Social Class and Race as Mediator Variables in Neurotic Symptomatology

Leonard Derogatis, Lino Covi, Ronald S. Lipman, David M. Davis, Karl Rickels

Research output: Contribution to journalArticle

Abstract

An investigation was carried out on 1,071 anxious neurotic outpatients to examine the potential mediating effects of social class and race on distress levels of neurotic symptomatology. Five symptom dimensions, derived through factor analysis, were employed as criteria measures. Results indicated statistically significant effects for social class on both somatization and depression dimensions, with lower-status patients manifesting substantially higher distress levels than patients in the upper classes. This relationship was approximately equivalent for both Negro and white patients. On a dimension of irascibility there was a significant main effect for race, with white patients showing significantly higher levels than Negro patients. In general, as status levels dropped, symptom levels tended to rise.

Original languageEnglish (US)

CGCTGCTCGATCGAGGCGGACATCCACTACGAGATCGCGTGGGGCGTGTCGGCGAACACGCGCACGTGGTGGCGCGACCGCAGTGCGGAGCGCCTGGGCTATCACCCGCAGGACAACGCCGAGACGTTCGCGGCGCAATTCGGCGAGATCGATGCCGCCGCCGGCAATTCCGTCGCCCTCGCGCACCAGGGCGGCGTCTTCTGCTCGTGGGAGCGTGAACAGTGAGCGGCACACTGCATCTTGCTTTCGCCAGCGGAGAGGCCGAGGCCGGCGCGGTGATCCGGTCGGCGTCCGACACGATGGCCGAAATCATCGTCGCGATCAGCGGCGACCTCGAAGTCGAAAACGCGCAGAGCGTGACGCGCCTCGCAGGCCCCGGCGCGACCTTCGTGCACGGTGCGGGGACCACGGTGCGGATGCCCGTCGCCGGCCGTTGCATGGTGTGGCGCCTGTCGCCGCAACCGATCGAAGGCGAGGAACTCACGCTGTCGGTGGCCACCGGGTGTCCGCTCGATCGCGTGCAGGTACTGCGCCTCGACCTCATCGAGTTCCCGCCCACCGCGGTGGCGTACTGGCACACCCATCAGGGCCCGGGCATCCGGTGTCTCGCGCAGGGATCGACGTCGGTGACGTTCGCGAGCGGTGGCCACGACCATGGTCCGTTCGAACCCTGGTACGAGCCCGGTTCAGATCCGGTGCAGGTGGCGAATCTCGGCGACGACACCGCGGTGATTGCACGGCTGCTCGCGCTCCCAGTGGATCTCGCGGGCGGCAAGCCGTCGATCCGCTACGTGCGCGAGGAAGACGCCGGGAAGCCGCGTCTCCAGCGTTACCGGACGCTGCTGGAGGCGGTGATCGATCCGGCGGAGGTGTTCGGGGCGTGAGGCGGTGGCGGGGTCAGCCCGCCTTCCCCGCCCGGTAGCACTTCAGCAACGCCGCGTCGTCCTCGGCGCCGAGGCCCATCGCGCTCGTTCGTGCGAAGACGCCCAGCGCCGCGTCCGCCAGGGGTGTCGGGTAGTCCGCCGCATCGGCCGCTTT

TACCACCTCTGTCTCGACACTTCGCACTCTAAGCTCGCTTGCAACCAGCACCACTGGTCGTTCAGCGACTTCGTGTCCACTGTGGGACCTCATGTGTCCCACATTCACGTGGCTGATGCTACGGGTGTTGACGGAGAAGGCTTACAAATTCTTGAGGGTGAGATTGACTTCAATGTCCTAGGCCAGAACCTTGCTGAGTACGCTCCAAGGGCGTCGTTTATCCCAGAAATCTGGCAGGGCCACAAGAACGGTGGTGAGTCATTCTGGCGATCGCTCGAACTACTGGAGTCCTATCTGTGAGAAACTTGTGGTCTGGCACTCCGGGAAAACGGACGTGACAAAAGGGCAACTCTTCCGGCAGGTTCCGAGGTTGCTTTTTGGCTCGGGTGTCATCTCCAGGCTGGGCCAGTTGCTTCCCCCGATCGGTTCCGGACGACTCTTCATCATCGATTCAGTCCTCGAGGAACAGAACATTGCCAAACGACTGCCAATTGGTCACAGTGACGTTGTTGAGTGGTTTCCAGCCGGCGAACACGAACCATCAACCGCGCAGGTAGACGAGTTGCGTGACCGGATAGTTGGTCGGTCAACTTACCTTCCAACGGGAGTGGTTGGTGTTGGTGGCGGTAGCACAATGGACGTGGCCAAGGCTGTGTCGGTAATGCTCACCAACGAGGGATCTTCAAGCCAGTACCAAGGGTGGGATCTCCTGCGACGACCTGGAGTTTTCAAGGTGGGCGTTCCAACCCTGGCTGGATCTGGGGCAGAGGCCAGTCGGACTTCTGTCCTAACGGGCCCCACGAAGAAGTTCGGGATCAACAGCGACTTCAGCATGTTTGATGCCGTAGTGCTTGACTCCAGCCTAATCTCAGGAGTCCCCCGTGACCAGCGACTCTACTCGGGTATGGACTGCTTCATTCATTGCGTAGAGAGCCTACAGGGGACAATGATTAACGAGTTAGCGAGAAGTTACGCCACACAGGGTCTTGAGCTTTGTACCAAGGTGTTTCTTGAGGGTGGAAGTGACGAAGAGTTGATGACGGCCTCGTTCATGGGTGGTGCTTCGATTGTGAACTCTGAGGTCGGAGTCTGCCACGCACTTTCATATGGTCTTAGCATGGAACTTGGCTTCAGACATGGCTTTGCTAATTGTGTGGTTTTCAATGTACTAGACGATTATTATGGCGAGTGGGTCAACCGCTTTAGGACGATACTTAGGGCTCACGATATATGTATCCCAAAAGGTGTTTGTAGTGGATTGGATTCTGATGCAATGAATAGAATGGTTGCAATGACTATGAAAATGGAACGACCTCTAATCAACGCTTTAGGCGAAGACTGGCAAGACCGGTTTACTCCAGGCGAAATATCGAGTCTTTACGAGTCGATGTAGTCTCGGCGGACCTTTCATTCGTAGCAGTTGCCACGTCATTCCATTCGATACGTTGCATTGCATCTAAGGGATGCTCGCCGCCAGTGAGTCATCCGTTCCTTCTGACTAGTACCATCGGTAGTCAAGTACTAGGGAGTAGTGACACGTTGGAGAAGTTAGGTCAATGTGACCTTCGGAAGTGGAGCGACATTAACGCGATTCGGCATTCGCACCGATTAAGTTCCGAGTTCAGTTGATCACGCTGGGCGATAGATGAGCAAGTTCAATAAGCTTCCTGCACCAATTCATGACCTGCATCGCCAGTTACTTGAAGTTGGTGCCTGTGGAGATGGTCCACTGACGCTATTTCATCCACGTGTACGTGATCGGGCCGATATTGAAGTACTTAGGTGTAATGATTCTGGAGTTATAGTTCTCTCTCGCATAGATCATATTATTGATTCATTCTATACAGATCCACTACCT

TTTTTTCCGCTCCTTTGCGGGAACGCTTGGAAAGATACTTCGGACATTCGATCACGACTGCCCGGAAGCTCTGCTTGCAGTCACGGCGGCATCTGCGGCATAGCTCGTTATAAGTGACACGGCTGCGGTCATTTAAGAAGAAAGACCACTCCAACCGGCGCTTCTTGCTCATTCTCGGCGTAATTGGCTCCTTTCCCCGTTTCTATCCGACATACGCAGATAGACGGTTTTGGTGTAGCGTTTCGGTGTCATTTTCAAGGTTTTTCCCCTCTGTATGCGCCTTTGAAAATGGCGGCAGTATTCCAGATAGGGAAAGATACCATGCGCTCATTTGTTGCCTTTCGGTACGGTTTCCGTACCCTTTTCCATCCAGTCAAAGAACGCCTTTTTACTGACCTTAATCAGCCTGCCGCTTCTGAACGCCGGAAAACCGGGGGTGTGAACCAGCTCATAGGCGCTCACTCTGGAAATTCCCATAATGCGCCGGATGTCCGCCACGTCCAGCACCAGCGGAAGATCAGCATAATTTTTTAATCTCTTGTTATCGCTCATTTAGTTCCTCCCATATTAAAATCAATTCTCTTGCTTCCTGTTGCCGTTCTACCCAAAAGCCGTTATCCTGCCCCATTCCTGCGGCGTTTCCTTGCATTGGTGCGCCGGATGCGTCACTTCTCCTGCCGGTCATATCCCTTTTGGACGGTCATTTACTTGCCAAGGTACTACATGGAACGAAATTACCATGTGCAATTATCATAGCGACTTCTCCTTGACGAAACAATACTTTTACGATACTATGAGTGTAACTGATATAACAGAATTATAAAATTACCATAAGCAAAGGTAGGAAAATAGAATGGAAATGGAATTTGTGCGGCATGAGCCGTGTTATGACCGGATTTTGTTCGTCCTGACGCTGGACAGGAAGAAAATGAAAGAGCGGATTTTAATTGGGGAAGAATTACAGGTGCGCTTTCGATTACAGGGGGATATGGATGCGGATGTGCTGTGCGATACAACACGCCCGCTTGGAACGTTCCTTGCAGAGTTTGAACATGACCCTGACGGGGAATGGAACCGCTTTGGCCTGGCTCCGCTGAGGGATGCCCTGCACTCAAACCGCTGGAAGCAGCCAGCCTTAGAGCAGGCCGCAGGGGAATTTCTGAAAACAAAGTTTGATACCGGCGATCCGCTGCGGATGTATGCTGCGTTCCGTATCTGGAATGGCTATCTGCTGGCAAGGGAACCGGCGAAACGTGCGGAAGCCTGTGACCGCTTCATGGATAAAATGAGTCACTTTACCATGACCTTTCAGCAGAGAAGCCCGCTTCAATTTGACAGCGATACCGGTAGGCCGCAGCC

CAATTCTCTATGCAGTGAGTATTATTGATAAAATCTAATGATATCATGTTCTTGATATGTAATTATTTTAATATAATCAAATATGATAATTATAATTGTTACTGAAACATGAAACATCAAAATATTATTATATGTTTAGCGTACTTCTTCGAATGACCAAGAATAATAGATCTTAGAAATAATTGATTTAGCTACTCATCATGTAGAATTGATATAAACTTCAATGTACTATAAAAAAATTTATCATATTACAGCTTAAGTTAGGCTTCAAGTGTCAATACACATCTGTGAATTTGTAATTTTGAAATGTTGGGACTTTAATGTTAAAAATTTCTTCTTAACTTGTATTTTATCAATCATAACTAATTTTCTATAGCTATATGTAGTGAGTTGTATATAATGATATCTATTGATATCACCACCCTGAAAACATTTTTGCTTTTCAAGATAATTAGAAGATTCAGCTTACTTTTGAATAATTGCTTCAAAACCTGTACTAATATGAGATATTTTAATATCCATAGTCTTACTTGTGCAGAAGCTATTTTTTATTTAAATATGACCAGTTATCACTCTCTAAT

Pages (from-to)31-40
Number of pages10
JournalArchives of General Psychiatry
Volume25
Issue number1
DOIs
StatePublished - 1971

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Social Class
Statistical Factor Analysis
Outpatients
Mediator
Negroes

ASJC Scopus subject areas

  • Arts and Humanities (miscellaneous)
  • Psychiatry and Mental health

Cite this

Social Class and Race as Mediator Variables in Neurotic Symptomatology. / Derogatis, Leonard; Covi, Lino; Lipman, Ronald S.; Davis, David M.; Rickels, Karl.

In: Archives of General Psychiatry, Vol. 25, No. 1, 1971, p. 31-40.

Research output: Contribution to journalArticle

Derogatis, Leonard ; Covi, Lino ; Lipman, Ronald S. ; Davis, David M. ; Rickels, Karl. / Social Class and Race as Mediator Variables in Neurotic Symptomatology. In: Archives of General Psychiatry. 1971 ; Vol. 25, No. 1. pp. 31-40.
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